“Today, it’s about our bill and it’s about intimidating members considering that bill, but tomorrow it could be misinformation or lies about an election, about a war, about any number of things,” Gallagher said. “This is why we can’t take a chance on having a dominant news platform in America controlled or owned by a company that is behold to the Chinese Communist Party, our foremost adversary.”

The bill comes about one year after TikTok’s CEO was grilled for hours by skeptical lawmakers on the House Energy and Commerce Committee concerned about data security and the distribution of harmful content. That same committee met Thursday to debate and voted on the bill.

Rep. Cathy McMorris Rodgers, the committee’s Republican chair, said TikTok’s access to so many Americans makes it a valuable propaganda tool for the Chinese government to exploit. She also noted that its parent company ByteDance is currently under investigation by the U.S. Department of Justice for surveilling American journalists.

“Through this access, the app is able to collect nearly every data point imaginable, from people’s location, to what they search on their devices, who they are connecting with, and other forms of sensitive information,” Rodgers said.

To assuage concerns from lawmakers, TikTok has promised to wall off U.S. user data from its parent company through a separate entity run independently from ByteDance and monitored by outside observers. TikTok says new user data is currently being stored on servers maintained by the software company Oracle.

The American Civil Liberties Union and other free-speech advocacy groups urged lawmakers to reject the TikTok bill, saying in a letter to the Energy and Commerce Committee’s leadership that “passing this legislation would trample on the constitutional right to freedom of speech of millions of people in the United States.”

Biden’s reelection campaign has opened a TikTok account as a way to boost its appeal with young voters, even as his administration continued to raise security concerns about whether the popular social media app might be sharing user data with China’s communist government.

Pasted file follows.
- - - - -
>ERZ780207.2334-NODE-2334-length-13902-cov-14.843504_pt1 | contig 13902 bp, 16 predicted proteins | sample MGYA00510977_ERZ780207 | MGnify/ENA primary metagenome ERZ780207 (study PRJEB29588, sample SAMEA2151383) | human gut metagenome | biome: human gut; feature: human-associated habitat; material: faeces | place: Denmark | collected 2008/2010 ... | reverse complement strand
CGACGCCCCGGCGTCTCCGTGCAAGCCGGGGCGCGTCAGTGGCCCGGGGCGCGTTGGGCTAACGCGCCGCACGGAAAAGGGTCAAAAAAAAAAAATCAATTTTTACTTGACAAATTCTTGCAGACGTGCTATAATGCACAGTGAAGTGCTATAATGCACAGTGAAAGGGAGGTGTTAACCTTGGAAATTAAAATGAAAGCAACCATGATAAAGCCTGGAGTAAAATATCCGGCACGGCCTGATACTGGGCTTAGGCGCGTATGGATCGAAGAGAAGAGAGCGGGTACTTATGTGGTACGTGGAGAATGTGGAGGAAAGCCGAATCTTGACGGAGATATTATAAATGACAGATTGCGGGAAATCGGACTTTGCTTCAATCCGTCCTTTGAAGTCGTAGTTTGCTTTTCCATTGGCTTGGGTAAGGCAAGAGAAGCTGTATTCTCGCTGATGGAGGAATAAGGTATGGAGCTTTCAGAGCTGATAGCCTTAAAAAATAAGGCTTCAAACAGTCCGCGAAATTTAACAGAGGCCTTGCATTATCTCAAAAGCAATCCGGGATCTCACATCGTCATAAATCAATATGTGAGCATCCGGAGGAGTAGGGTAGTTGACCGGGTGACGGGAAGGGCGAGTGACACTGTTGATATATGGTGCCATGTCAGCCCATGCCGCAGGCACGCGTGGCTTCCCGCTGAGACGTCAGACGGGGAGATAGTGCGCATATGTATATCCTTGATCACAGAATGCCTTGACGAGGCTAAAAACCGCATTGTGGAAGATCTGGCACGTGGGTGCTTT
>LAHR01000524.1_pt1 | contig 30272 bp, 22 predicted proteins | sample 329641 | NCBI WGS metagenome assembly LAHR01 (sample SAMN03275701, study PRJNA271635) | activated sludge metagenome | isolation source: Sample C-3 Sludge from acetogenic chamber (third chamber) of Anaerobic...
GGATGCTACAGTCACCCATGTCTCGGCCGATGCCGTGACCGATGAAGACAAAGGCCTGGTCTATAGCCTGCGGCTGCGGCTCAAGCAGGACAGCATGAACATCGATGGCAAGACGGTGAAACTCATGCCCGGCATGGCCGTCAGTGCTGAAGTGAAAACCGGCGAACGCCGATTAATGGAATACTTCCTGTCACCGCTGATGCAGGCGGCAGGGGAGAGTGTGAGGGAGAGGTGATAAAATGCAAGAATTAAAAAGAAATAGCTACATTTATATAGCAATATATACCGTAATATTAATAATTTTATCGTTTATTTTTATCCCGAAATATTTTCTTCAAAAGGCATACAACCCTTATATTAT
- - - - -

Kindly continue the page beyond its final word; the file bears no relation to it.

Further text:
Jean-Pierre said the White House welcomes lawmakers’ efforts on the TikTok legislation, but lawmakers need to continue work on it.

“Once it gets to a place where we think … it’s on legal standing and it’s in a place where it can get out of Congress, then the president would sign it,” she told reporters on March 6 during the daily White House briefing.

She also defended the White House’s efforts to limit the dangers of TikTok, even as the president engages with influencers on the social media platform and his campaign hosts a TikTok account.

“We are going to try to meet the America people where they are,” Jean-Pierre said. “We are trying to reach everyone. The president is the president for all Americans … it doesn’t mean that we’re not going to try to figure out how to protect our national security.”

Associated Press staff writer Seung Min Kim contributed to this report, and staff writer Mae Anderson contributed from Brooklyn, N.Y. Hadero reported from Jersey City, N.J.

The Free Speech Center newsletter offers a digest of First Amendment- and news media-related news every other week. Subscribe for free here: https://bit.ly/3kG9uiJ


More than 1,700 articles on First Amendment topics, court cases and history